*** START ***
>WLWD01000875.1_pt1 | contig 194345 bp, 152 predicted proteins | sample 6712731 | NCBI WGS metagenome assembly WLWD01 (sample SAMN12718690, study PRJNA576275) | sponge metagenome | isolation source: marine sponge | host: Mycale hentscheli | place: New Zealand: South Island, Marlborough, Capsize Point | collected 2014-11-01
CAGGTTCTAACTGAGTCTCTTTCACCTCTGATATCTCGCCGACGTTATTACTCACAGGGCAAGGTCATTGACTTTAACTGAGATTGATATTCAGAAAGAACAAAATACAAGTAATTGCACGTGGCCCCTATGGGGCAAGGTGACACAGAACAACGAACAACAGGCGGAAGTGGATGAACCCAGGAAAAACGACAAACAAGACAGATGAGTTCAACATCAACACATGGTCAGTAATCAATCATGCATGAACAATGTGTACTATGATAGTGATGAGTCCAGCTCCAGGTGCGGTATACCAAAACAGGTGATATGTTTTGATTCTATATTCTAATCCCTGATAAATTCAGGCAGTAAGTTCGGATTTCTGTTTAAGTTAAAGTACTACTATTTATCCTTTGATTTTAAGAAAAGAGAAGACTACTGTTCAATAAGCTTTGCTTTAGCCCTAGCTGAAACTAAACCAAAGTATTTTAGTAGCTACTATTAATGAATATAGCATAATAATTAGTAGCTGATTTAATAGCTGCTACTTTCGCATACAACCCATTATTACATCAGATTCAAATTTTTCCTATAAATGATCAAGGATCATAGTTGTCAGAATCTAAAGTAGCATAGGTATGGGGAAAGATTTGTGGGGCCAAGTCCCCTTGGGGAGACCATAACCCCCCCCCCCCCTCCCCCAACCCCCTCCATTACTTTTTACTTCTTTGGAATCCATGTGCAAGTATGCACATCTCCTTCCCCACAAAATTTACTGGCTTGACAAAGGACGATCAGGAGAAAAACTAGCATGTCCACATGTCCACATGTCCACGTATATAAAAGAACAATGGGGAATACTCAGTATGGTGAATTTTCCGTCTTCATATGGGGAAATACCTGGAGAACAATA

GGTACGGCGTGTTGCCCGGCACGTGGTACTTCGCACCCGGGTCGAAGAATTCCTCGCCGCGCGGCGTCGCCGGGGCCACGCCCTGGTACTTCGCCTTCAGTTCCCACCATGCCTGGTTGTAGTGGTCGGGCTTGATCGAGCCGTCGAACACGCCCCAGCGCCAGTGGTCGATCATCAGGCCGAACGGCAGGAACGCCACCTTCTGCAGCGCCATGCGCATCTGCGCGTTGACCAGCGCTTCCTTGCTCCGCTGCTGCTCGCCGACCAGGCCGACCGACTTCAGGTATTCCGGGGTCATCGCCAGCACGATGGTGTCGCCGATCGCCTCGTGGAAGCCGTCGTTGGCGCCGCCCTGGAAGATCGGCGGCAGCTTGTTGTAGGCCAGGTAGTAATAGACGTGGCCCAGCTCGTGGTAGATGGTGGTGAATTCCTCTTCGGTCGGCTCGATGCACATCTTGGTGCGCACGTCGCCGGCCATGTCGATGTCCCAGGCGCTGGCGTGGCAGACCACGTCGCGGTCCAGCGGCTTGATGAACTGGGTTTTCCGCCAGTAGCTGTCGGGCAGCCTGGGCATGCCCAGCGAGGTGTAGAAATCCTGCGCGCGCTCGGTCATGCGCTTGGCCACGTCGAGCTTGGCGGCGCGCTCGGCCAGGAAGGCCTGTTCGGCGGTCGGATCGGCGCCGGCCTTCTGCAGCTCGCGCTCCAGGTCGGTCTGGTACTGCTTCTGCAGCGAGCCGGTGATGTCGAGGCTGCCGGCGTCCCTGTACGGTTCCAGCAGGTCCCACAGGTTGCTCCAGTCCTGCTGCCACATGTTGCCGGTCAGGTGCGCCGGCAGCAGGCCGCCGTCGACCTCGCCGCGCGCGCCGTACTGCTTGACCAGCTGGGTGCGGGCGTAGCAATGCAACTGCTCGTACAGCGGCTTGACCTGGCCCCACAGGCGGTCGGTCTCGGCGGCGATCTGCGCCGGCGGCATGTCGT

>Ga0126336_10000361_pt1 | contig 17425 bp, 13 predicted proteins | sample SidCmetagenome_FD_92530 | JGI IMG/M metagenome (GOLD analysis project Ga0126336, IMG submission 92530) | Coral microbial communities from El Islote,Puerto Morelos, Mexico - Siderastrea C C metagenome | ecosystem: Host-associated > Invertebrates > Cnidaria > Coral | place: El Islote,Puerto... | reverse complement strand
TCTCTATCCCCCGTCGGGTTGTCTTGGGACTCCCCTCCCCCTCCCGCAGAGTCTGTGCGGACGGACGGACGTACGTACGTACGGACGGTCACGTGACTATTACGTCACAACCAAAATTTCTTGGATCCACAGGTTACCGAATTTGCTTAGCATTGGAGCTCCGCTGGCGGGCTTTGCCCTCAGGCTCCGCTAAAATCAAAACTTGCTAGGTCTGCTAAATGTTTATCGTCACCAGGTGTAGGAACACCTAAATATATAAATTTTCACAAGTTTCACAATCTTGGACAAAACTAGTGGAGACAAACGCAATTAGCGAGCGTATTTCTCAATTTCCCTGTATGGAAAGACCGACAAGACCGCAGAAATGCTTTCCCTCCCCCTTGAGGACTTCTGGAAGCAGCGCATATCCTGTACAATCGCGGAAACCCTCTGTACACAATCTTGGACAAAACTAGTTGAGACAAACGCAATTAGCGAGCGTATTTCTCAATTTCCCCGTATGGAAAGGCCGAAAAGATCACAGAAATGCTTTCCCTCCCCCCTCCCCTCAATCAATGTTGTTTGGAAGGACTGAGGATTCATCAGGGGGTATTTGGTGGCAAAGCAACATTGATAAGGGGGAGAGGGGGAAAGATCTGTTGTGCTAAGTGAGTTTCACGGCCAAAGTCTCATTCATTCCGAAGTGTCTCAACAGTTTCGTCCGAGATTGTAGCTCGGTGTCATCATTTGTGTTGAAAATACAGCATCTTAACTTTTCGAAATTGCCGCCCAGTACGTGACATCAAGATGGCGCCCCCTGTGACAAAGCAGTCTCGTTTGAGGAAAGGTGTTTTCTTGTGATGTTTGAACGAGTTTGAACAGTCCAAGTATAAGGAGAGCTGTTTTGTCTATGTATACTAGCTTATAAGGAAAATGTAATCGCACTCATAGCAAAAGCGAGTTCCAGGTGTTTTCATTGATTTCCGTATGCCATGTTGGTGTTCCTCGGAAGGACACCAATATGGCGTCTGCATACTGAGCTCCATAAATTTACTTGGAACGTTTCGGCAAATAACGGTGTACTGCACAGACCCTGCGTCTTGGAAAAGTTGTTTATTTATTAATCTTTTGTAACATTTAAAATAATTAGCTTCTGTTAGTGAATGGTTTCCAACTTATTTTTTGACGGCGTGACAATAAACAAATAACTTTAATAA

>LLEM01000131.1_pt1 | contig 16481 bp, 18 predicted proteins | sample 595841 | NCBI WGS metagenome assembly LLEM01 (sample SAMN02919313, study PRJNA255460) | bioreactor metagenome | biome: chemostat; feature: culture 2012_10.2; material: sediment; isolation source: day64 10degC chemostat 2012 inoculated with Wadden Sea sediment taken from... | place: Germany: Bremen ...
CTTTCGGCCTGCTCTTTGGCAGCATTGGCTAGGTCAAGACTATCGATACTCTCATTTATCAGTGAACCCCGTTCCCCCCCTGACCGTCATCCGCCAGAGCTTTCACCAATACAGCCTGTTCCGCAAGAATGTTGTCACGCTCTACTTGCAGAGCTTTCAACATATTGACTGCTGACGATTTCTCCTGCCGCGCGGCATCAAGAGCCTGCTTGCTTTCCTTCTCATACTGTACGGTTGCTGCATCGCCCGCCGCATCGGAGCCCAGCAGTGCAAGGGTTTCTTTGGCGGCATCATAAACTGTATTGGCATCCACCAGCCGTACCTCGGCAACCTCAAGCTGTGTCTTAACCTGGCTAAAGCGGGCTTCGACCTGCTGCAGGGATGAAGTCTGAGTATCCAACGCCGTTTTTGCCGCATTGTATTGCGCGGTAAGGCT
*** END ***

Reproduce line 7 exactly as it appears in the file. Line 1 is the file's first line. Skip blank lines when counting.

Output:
CTTTCGGCCTGCTCTTTGGCAGCATTGGCTAGGTCAAGACTATCGATACTCTCATTTATCAGTGAACCCCGTTCCCCCCCTGACCGTCATCCGCCAGAGCTTTCACCAATACAGCCTGTTCCGCAAGAATGTTGTCACGCTCTACTTGCAGAGCTTTCAACATATTGACTGCTGACGATTTCTCCTGCCGCGCGGCATCAAGAGCCTGCTTGCTTTCCTTCTCATACTGTACGGTTGCTGCATCGCCCGCCGCATCGGAGCCCAGCAGTGCAAGGGTTTCTTTGGCGGCATCATAAACTGTATTGGCATCCACCAGCCGTACCTCGGCAACCTCAAGCTGTGTCTTAACCTGGCTAAAGCGGGCTTCGACCTGCTGCAGGGATGAAGTCTGAGTATCCAACGCCGTTTTTGCCGCATTGTATTGCGCGGTAAGGCT